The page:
P-520: WWII & Korean War Crashboat


The P-520 is garnering interst from many organizations and individuals. Keep up with the latest news about the boat.

Ariticle by Donna Cole   Click the link to read

P-520 at Stoney Creek


Feb 7, 2023   Click this Link to Read this story

ThoseFightingCrashBoatsWebFebruary 2018 Vol 51/No 2

We didn't like to be called a "crash boat." True enough, our official Navy designation was Patrol Aircraft Rescue Boat, but from the first, before we ever left the States for the invasion of North Africa, we were checked out by high-level gold-braid and classified "for special purposes." At first, vague references were made to commando raids, but as the war developed, so did our role. Sixty-three-feet of streamlined plywood boat, we were a smaller edition of the PTs. Where the bigger craft had three banks of 12-cylinder, 1200-horsepower Packard engines, we had two. Like the PTs, we carried twin-mount .50-cal machine guns; unlike them, we carried no torpedos. But fast! We were the fastest surface raft in the Navy, planing along at 54-kts even when fully loaded...


10964 The Palisades Newsletter: Mar 2009 - Issue 204
By Carol Knudson Guzewich

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News20220511aLong-time Palisadian Bill Knudson started working at Petersen’s Boatyard in the summer of 1941 as a carpenter. The boatyard, at the foot of Van Houten Street on the Hudson River in Upper Nyack, is one of the oldest on the Eastern seaboard dating back to 1787.

Originally known as “Tallman’s Dock” for Abraham Tallman who purchased the riverfront plot in 1793, it saw the building of schooners, paddle-wheel steamers and pleasure craft through the 1800s. During World War I the shipyard built submarine chasers. Following the war, the boatyard specialized in yacht building until the 1929 depression.

Julius Petersen who owned a small yard at the foot of Burd Street acquired the yard around this time. In early 1941, with the Second World War imminent, Petersen received government contracts to build two 110- foot wooden-hulled sub chasers. The yard would go on to produce about ten sub chasers and over forty 85-foot airsea rescue boats during WWII. Bill remembers this busy time. There were more than 300 men employed there with an office set up by the Navy. It was a seven-day a week operation. All the hulls were hand-framed; patterns and templates were shaped in the yard’s three-story mold loft. Workmen laid out whole ships on the floor of the loft from blueprints. At one point, Bill won a lottery among the workers to choose a sponsor for a sub chaser. He chose his mother, Anna Knudson, to christen U.S.S. P.C. 1315.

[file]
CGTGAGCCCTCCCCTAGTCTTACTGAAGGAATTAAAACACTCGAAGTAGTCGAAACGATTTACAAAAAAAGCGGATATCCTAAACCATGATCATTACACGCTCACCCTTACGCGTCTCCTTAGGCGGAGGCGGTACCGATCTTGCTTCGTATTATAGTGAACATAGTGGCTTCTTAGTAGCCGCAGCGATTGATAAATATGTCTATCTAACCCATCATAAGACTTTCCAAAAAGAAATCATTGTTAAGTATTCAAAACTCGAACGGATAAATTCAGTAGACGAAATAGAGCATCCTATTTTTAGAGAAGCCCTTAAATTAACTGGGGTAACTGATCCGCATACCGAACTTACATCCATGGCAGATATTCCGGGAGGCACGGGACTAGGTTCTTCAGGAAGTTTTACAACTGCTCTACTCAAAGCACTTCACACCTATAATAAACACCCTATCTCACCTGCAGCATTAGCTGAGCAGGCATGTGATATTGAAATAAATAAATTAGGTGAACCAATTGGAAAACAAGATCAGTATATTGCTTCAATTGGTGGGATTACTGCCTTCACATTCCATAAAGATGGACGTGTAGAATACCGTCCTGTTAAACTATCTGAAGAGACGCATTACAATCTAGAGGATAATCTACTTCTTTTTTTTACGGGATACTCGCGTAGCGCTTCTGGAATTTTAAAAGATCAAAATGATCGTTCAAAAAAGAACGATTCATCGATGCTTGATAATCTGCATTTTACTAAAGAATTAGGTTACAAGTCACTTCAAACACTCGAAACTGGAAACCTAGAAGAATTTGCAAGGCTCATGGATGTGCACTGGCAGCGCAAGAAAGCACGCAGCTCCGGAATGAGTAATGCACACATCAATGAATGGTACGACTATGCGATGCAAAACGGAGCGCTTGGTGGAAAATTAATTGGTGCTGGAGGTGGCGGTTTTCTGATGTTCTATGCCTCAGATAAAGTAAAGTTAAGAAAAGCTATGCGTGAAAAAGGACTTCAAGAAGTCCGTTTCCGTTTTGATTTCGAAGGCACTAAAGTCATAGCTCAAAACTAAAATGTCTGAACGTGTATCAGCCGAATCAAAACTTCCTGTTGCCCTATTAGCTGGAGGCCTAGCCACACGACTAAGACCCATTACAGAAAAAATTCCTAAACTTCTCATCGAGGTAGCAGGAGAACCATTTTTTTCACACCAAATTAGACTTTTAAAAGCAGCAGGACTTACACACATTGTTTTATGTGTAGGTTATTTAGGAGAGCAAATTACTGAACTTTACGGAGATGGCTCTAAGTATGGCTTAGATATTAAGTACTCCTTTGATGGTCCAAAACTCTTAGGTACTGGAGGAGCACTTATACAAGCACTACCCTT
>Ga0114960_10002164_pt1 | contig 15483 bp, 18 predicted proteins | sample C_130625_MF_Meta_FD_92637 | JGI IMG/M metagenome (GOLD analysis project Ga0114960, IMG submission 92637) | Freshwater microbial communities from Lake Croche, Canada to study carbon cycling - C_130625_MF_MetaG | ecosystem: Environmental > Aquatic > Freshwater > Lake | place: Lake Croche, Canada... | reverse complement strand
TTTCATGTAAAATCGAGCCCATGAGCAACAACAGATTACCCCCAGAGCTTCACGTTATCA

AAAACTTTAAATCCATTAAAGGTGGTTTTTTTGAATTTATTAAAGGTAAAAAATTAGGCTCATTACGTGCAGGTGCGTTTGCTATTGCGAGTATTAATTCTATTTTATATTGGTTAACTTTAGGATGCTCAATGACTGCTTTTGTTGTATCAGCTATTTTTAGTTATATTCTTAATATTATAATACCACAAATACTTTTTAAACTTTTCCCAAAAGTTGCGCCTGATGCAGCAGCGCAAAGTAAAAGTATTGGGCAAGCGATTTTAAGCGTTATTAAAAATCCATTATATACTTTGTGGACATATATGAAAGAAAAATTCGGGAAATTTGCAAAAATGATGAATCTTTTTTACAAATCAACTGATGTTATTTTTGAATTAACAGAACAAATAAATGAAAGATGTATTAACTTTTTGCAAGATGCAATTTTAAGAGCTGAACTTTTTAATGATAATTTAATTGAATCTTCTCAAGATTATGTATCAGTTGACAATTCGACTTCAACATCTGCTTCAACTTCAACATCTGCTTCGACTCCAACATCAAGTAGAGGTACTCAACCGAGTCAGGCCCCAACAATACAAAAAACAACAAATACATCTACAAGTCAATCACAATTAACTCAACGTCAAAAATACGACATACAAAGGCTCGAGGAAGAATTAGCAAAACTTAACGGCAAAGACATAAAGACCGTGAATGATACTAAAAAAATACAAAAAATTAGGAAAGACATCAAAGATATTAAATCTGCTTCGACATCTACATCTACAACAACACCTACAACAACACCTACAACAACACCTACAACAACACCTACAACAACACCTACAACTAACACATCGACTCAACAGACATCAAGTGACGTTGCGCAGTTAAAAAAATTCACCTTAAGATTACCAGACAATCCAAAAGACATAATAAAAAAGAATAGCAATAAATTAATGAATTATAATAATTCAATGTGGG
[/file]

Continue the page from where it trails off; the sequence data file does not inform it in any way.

After a deferment for shipbuilding, Bill was drafted in 1943. He joined the Merchant Marines and within two weeks he was on a Liberty ship taking troops to North Africa as part of a convoy of almost 80 ships. He continued with the Merchant Marines as ship’s carpenter and got to see quite a bit of the world until 1950. Shipping was slowing down at that time so Bill resumed his job at Petersen’s. They had stopped building boats by this time, but remained active as a storage and repair marina, in part due to their large travel-lift and sheds for indoor storage space for boats.

News20220511bAround WWII, Julius Petersen’s son Arthur assumed ownership upon the death of his father. He then sold the boatyard to partners Craig Carle, Bill Gould, Stanley Sargeant and Joe Rasso. Craig Carle ended up buying the others out and when he died in the early 90s his grandsons Tom and Jeff Benneville, inherited the yard.

By the time Bill rejoined Petersen’s he was not only a carpenter, but an electrician and a plumber as well because, as he puts it, “you need to know everything when you’re working on a boat.” Bill worked regularly at the yard until the mid 1990s, occasionally working there afterwards as an outside contractor.

A large store on the site sold boating equipment; it has been torn down along with a number of buildings. While Petersen’s is still a boatyard, its future is in doubt. The owners have applied to the Village of Upper Nyack to change the zoning from water-dependent business to residential and have stated their intentions to build townhouses on the property.

The P520 was pulled into dry dock for routine maintenance.

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U.S.A.A.F. P-520
WWII & Korean War US Army Air Force Crashboat